Many will be union workers, as the company signed collective bargaining agreements on March 1, 2019, with the International Brotherhood of Electrical Workers and with SMART, representing sheet metal workers. CRRC “wanted to bring the manufacturing business back to Chicago,” says Popovic.

Although the railcar shells are fabricated in China, high-value components are sourced in the U.S. for 70% American content. The company provided data to Trains showing it has 40 U.S.-based suppliers, including Wabtec, Siemens, and Knorr Brake Company.

Additional support for the anti-CRRC bill comes from the Alliance for American Manufacturing. Its membership includes the United Steelworkers union, which is also a key member of the Rail Security Alliance.

Olson tells Trains News Wire that no Class I railroad is a member of the RSA. Formed three years ago, he says, “We were founded mainly by the freight industry and its suppliers.”

As outlined in a study published by the organization, written by retired U.S. Army Brig. Gen. John Adams, the group’s greater concern centers on America’s freight car manufacturers. The report contends that CRRC used underbidding and other tactics to displace Australia’s domestic railcar manufacturers, and that the same could happen here.

CRRC briefly entered the U.S. freight car business in 2015 through a joint venture with Vertex Rail Technologies, which had taken over a former Terex Corp. plant the previous year.  [See “Vertex Rail to assemble tank cars in North Carolina,” Trains News Wire, Nov. 13, 2014.] The factory closed in 2018, and CRRC is not currently manufacturing freight cars in the U.S.

The RSA study depicts a frightening future where China would have “early and reliable warning of U.S. military mobilization and logistical preparations for conflict” and warns that gaining intelligence about freight car movements could “provide China with a destabilizing economic competitive edge.”

Olson asks, “Do we want the Chinese government having a bird’s-eye view because of all the technology that's on freight cars now?”

To get its message in front of Congress and the administration, the group spent $640,000 lobbying last year, according to the Center for Responsive Politics. More than half a million of that came through Venn Strategies, a DC-based government affairs firm where Olson is listed as a principal and chief operating officer.

The Alliance for American Manufacturing put $730,000 into lobbying Washington in 2018.

Risks to Global Economy

While alarmist rhetoric plays well inside the Beltway, “issues around unfair trade and national security seem to be getting conflated,” says Robert Puentes, president of the Eno Center for Transportation.

Downplaying hacking concerns, he notes that transit agencies conduct inspections and retain independent third-party vendors to vet rail hardware and software. A more helpful role for the federal government would be to provide resources for these agencies to step up their ability to conduct cyber audits and inspections, he says.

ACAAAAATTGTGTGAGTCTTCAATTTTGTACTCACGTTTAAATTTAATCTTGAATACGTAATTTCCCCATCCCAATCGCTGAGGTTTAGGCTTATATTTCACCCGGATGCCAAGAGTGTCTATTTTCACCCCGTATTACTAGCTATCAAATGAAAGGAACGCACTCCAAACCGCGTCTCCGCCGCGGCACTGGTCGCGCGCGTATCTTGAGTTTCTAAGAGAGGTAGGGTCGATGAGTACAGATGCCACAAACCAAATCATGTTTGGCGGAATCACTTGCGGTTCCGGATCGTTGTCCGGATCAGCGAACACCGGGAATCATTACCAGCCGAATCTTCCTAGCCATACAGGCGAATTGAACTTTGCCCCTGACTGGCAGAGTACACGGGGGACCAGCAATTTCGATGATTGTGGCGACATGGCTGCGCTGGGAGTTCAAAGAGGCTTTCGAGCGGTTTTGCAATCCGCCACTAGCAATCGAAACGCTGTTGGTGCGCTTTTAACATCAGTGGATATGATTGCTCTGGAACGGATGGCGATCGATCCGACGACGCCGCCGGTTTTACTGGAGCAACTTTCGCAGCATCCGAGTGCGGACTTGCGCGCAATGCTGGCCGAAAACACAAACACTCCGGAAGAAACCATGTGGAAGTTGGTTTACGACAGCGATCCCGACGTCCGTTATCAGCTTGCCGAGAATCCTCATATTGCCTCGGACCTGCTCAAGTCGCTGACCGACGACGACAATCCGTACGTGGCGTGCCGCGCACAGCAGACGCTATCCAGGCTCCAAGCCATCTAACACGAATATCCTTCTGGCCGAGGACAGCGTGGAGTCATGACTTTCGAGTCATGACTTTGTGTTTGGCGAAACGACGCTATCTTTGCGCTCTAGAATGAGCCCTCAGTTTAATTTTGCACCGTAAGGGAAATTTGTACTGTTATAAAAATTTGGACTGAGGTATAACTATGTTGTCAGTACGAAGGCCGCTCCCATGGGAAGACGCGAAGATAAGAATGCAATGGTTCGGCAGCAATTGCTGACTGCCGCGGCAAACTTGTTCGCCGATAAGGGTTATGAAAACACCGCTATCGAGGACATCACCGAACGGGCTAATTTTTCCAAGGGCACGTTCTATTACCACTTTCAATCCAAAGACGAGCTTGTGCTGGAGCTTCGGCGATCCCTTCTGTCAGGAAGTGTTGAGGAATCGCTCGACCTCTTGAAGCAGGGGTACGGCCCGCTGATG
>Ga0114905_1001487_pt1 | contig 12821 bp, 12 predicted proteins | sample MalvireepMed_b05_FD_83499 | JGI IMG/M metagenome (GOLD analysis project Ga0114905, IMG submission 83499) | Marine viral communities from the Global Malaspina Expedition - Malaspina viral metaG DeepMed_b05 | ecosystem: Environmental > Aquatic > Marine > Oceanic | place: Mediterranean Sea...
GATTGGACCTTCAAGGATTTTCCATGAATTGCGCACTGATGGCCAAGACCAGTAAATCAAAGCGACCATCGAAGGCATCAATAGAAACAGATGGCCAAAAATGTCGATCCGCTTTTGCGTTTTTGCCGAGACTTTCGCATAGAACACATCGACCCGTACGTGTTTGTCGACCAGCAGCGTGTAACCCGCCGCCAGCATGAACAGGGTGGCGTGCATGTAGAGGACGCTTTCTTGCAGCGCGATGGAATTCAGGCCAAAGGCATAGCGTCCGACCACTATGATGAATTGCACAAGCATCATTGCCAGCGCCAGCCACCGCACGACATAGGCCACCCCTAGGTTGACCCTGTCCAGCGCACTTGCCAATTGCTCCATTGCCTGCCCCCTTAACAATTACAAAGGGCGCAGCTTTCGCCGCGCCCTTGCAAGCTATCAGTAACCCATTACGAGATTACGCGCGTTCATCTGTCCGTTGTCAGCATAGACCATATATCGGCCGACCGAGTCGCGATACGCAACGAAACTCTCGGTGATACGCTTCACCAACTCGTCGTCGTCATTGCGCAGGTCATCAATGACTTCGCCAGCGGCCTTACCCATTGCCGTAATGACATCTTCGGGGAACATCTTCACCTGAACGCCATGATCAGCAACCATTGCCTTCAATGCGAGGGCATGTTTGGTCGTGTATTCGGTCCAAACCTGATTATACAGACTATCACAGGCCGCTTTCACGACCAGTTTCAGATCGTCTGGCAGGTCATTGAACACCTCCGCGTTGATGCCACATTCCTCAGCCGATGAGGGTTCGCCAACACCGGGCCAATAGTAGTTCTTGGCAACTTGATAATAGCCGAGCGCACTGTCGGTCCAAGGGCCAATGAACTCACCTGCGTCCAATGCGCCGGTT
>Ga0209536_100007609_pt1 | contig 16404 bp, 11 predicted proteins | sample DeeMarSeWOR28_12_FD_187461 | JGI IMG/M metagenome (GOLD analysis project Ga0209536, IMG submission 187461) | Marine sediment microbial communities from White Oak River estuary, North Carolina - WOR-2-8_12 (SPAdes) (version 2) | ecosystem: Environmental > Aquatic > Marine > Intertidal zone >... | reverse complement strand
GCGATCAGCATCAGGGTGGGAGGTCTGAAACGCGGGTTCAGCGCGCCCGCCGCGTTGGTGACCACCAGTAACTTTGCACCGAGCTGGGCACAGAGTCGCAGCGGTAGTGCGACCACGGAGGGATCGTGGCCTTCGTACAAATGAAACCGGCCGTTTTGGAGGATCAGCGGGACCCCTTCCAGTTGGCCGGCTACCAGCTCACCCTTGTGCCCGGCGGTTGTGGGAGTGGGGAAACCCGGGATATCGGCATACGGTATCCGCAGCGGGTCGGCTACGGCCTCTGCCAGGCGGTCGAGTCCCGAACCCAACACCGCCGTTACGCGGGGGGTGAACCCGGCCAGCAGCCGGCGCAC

Asked about cybersecurity concerns, Popovic notes that it is an issue for any railcar manufacturer, not just CRRC. She says they are meeting with cybersecurity experts and that CTA will have inspectors on site during the assembly process.

Puentes also points out that when CRRC delivers railcars at a lower cost, it’s “a boon to these [transit] agencies and to the taxpayers.”

“The real issue is the economic one around unfair trade and what the Chinese government has said is their very clear economic ambition to dominate the world's railcar market,” Puentes says.

He’s referring to the country’s “Made in China 2025” plan that targets 10 advanced-manufacturing industries it wants to dominate. Number 5 on the list: high-end rail transportation equipment.

Wall Street, U.S. corporations, and economists worry that trade frictions between the world’s two largest economies could easily get out of hand.

Tariffs and blacklisting of offshore vendors can disrupt established, efficient supplier networks.

“It's a huge economic negative,” warns Gary Hufbauer, an economist with the Peterson Institute for International Economics. He foresees a “slowdown in the world economy” if President Donald Trump goes through with his threat to add another $300 billion worth of goods to the tariff list.

President Trump said on Twitter last week that he had a “very good telephone conversation” with Chinese president Xi Jinping. The two will meet this week at the G20 summit in Osaka, Japan — at Trump’s request, according to China state media.

But disputes between the two nations are many, and the last time the two met, the talks broke down with each side blaming the other and threatening further escalation of the trade war.

NEWSWIRETrains News Wire